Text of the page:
What I’m going to say, instead, is that it probably doesn’t actually matter, since classical probability is just an approximation anyway. At a fundamental level, probabilities are actually algebraically closed (quantum physicists seem to like complex numbers, though it’s probably better thought of as a Grassman algebra), and satisfy a 2-norm instead of a 1-norm. It’s only in the classical limit that classical probabilities appear.

    The value of probability theory is not that it has an underlying reality that one side or the other knows the truth about, because it doesn’t. Its value is that it can be used to model useful systems to solve useful problems. That there is more than one kind of problem that it can be applied to is something that we should celebrate, not argue about.

    1. Robert

      What do you mean when you say probabilites are algebraically closed? Under what operation? And what do you mean they satisfy a 2 norm instead of a 1 norm? Are you suggesting that a pdf’s L2 norm is 1? If so, this is wrong. Indeed, part of the definition of a pdf is that is 1 in L1 norm. (Of course, when you are dealing with discrete probabilities, the integral is a sum, but if you know measure theory, you will know this is also an integral.)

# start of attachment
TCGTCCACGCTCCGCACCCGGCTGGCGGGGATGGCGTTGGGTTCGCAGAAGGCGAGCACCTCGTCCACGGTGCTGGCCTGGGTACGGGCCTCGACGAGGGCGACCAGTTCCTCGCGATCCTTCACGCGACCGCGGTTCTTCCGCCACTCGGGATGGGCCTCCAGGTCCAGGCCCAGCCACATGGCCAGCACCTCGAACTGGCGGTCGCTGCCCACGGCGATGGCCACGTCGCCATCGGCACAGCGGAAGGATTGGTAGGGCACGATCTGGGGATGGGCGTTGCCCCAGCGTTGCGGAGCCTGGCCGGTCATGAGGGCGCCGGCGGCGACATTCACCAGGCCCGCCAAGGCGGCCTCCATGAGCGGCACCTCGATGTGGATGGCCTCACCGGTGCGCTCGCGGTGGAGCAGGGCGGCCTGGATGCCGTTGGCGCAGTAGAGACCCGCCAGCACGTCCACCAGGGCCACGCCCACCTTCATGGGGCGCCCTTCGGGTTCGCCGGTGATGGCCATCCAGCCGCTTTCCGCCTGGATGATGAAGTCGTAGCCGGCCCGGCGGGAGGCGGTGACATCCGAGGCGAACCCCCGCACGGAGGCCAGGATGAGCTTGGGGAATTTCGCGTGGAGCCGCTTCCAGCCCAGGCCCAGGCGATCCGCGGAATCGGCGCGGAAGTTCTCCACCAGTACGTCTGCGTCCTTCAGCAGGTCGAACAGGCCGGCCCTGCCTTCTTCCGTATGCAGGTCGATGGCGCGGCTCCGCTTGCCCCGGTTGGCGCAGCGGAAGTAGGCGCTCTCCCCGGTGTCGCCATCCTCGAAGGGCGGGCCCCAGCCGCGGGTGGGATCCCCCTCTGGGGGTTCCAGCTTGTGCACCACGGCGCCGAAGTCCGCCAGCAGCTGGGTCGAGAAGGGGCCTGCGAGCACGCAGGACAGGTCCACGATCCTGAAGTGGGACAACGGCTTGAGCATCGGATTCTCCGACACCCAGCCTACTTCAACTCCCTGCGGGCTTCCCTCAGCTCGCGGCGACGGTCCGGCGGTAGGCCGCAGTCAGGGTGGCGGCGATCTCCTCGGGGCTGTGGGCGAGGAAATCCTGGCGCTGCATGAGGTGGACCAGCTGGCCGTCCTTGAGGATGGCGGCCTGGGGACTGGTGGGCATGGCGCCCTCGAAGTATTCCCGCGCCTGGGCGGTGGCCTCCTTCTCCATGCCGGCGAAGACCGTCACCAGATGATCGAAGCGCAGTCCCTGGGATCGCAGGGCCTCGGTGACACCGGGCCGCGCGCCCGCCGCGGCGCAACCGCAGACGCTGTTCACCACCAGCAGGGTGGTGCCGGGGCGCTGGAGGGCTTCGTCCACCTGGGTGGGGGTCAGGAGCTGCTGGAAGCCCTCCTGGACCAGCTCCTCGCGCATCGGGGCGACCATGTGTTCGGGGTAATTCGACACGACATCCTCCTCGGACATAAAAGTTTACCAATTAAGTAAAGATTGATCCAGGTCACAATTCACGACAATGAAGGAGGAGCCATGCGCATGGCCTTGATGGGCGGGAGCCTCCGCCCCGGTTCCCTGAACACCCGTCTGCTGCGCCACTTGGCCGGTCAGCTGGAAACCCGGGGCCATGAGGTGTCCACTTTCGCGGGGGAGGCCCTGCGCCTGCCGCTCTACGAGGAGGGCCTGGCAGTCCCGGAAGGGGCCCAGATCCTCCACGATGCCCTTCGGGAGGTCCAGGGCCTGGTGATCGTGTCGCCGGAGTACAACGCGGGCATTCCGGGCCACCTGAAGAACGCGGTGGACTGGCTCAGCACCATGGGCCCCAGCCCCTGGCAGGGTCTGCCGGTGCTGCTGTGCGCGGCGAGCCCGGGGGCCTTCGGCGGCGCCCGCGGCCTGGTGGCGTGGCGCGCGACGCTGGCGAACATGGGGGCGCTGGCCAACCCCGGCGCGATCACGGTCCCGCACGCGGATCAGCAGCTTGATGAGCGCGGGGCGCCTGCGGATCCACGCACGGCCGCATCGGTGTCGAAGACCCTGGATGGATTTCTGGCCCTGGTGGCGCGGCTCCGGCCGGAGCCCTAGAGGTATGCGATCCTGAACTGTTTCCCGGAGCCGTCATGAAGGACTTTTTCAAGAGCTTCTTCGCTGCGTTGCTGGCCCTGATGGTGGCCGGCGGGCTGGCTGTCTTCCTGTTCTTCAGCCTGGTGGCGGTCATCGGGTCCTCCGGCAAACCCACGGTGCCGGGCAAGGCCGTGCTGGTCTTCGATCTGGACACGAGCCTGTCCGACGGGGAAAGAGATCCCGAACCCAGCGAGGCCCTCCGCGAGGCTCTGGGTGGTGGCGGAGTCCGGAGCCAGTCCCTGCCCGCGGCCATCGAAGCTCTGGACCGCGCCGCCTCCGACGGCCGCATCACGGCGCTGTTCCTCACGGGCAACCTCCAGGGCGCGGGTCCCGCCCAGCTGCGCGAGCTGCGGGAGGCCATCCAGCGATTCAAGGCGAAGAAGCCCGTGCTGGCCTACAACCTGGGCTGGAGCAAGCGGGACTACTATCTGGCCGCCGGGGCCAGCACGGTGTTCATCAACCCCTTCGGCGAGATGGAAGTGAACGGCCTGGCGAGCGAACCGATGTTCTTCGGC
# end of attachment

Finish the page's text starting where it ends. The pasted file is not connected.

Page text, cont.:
1. decourse

        I’ve just noticed this comment after several weeks. What I meant by “algebraically closed” is “algebraically closed field”. I wasn’t clear about that.

        And yes, I am indeed suggesting that a quantum pdf’s 2-norm is (supposed to be) 1. Quantum probability theory is very different from classical probability theory.

  5. Tod

    No. You are incorrect. A frequentist EXPECTS it to occur with the intrinsic probability. They recognize variance.

  6. lily

    This is cool. I did not know that people were so passionate about their interpretations of probability.

    Infinite probability distributions are really confusing. I never understand whether the probability of the outcome depends on the number of points corresponding to an outcome or to some measure of that set. shrug.

  7. Brandon Wilson

    E. T. Jaynes’ book Probability Theory is a must read for anyone interested in really digging into probability theory.

    It derives probability theory from essentially three intuitive properties we’d like probabilities to have.